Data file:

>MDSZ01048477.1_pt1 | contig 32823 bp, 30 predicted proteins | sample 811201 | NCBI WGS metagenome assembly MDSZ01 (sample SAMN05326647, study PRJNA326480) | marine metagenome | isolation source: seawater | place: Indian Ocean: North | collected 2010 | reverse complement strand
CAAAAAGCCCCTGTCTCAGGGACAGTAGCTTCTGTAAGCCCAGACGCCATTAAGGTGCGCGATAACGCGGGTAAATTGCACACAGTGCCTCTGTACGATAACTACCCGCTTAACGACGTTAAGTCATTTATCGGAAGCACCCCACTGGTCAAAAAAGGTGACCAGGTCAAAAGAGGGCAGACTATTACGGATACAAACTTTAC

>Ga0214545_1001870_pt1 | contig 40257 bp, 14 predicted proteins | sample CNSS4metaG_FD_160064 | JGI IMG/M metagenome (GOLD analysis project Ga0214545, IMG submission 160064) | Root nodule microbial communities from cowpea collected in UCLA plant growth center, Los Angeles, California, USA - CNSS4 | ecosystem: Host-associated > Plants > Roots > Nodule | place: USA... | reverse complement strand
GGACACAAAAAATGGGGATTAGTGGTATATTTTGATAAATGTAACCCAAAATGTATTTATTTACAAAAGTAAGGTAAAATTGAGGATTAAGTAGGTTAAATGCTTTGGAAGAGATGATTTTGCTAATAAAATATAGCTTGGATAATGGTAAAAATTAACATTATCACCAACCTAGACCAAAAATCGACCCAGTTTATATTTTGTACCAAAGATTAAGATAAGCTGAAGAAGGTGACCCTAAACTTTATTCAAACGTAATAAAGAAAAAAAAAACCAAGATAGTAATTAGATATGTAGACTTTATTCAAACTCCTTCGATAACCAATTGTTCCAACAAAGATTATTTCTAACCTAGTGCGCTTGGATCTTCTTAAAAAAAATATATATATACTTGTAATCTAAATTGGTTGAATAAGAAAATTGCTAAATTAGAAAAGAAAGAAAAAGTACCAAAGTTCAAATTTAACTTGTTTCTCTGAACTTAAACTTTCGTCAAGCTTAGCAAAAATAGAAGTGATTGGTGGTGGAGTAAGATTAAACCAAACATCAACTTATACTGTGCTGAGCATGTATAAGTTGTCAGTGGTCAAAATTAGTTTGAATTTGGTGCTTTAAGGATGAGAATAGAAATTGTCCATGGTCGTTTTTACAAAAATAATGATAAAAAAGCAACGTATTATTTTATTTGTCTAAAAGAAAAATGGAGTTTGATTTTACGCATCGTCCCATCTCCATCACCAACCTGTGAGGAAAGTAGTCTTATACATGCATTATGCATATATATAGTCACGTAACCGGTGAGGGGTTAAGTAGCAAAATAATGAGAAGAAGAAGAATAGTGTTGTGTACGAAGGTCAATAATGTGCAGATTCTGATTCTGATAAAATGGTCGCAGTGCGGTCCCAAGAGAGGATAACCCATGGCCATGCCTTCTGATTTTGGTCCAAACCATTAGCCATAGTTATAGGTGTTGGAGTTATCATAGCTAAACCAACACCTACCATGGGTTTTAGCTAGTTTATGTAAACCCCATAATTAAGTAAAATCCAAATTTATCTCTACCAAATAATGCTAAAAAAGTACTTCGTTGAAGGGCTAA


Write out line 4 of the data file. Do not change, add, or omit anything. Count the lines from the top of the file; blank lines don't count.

GGACACAAAAAATGGGGATTAGTGGTATATTTTGATAAATGTAACCCAAAATGTATTTATTTACAAAAGTAAGGTAAAATTGAGGATTAAGTAGGTTAAATGCTTTGGAAGAGATGATTTTGCTAATAAAATATAGCTTGGATAATGGTAAAAATTAACATTATCACCAACCTAGACCAAAAATCGACCCAGTTTATATTTTGTACCAAAGATTAAGATAAGCTGAAGAAGGTGACCCTAAACTTTATTCAAACGTAATAAAGAAAAAAAAAACCAAGATAGTAATTAGATATGTAGACTTTATTCAAACTCCTTCGATAACCAATTGTTCCAACAAAGATTATTTCTAACCTAGTGCGCTTGGATCTTCTTAAAAAAAATATATATATACTTGTAATCTAAATTGGTTGAATAAGAAAATTGCTAAATTAGAAAAGAAAGAAAAAGTACCAAAGTTCAAATTTAACTTGTTTCTCTGAACTTAAACTTTCGTCAAGCTTAGCAAAAATAGAAGTGATTGGTGGTGGAGTAAGATTAAACCAAACATCAACTTATACTGTGCTGAGCATGTATAAGTTGTCAGTGGTCAAAATTAGTTTGAATTTGGTGCTTTAAGGATGAGAATAGAAATTGTCCATGGTCGTTTTTACAAAAATAATGATAAAAAAGCAACGTATTATTTTATTTGTCTAAAAGAAAAATGGAGTTTGATTTTACGCATCGTCCCATCTCCATCACCAACCTGTGAGGAAAGTAGTCTTATACATGCATTATGCATATATATAGTCACGTAACCGGTGAGGGGTTAAGTAGCAAAATAATGAGAAGAAGAAGAATAGTGTTGTGTACGAAGGTCAATAATGTGCAGATTCTGATTCTGATAAAATGGTCGCAGTGCGGTCCCAAGAGAGGATAACCCATGGCCATGCCTTCTGATTTTGGTCCAAACCATTAGCCATAGTTATAGGTGTTGGAGTTATCATAGCTAAACCAACACCTACCATGGGTTTTAGCTAGTTTATGTAAACCCCATAATTAAGTAAAATCCAAATTTATCTCTACCAAATAATGCTAAAAAAGTACTTCGTTGAAGGGCTAA